And, I learned something new... Have any of you heard of matchstick quilting? It's closely stitched vertical quilting that gives a heavy textural finish to a quilt... love it! (Jazz hands! That's an inside joke for our fellow attendees.)

I'm looking forward to seeing lots of old friends and going to exciting lectures and workshops for the next few days. And I hate to tell you, all my dear quilt friends stuck in the winter weather, it's sunny, warm and welcoming--70 fabulous degrees today. I'll be back soon, suffering with you, but for now, it's friends, fun and sun (and some work, really!).

I love the places the IQSCM's quilts take us!

You can read another recap of the first day on the Modern Quilt Guild's blog here.

Thursday, February 12, 2015

The IQSCM Returns to India

By Marin Hanson
Curator of Exhibitions

My knowledge of India is, for better or worse, focused in large part on two things: textiles and Hindi language cinema, aka Bollywood.

As far as textiles go, learning about and coming to deeply appreciate Indian quilts has been a highlight of my work at IQSCM. Collecting and researching quilts from India gave me the opportunity to not only go there for the first time in 2009 but also to help curate an exhibition on South Asian quilts in 2010.




Our Indian collection includes nearly 100 pieces from Rajasthan, Gujarat, Karnataka, Maharashtra, and West Bengal, among other states, and it reveals the amazing diversity of Indian textile traditions. Complex embroidery, applique, patchwork, and quilting are all represented and each style is unique to its region, with colors, motifs, and formats changing from place to place. This fantastic piece features hundreds of strips of fabric taken from used clothing -- upcycling at its best!


Gudari from Maharashtra, India -- gift of Geeta Khandelwal, IQSCM 2009.049.0007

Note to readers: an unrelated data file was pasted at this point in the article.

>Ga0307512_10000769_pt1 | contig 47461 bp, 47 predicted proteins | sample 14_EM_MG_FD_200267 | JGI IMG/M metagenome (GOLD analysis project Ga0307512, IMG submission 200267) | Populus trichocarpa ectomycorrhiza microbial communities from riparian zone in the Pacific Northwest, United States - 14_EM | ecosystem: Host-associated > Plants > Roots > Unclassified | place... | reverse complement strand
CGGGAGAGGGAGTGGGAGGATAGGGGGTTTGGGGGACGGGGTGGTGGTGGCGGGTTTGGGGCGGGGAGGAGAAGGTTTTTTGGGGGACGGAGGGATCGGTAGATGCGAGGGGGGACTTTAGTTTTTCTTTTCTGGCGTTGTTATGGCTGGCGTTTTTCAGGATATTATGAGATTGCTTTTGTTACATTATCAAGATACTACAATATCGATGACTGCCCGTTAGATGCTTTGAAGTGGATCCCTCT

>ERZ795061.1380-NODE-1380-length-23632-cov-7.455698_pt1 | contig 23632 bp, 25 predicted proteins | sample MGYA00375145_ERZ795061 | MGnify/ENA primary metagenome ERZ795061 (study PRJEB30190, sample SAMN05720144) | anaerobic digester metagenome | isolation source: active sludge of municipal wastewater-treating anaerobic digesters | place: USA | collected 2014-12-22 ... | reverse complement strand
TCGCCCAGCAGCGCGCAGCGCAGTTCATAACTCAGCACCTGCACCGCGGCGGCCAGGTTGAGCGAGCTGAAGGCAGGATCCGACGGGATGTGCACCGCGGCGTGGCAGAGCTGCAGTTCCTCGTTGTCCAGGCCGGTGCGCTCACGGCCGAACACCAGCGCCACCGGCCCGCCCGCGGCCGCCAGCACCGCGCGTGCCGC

And this quilt, despite its simple color palette, is complex in its imagery, intricately depicting animals, people and plants of the Bengal region.

Kantha from West Bengal, India -- IQSCM 2006.039.0002

As for Bollywood, I don't think it was a coincidence that as we were building our Indian quilt collection, I also developed a minor obsession with Hindi language cinema. The music, the dancing, and the melodrama--all of it appeals to me.

Raj Kapoor, Nargis, and me.
And in some ways, the colorful nature of Bollywood movies relates to the exuberance of Indian quilts. The energy and playfulness of songs like "Mehndi Laga Ke Rakhna," which features Bollywood superstars Shah Rukh Khan and Kajol in an engagement party scene, parallel the vibrancy and boldness of many Indian quilts.


Last week, I was fortunate enough to be able to return to India. Leslie Levy, IQSCM executive director, and I went to Mumbai to attend an exhibition of quilts from the collection of Geeta Khandelwal, businesswoman, author, quiltmaker, and former member of the IQSCM International Advisory Board. The event also celebrated the book launch for Geeta's Godharis of Maharashtra, Western India.

Geeta Khandelwal with her book,
Godharis of Maharashtra, Western India
It was wonderful to see our old friend, Geeta, and to make many new friends as well, like the Patils of Connecticut.

Vijay Patil, me, Leslie Levy, Geeta Khandelwal, Lata Patil
I was also pleased and honored to be asked to give a lecture, "Quilts in Common: Quiltmaking Around the World and Across the Centuries," at the Chhatrapati Shivaji Maharaj Vastu Sangrahalaya (formerly the Prince of Wales Museum of Western India). I had a full and appreciative audience, all of whom enjoyed the beauty and history of quilts from a range of times and places.



Our trip was such a success that I think it means only one thing: we must go back to India soon . . . .


. . . . if only for the beautiful tile floors :)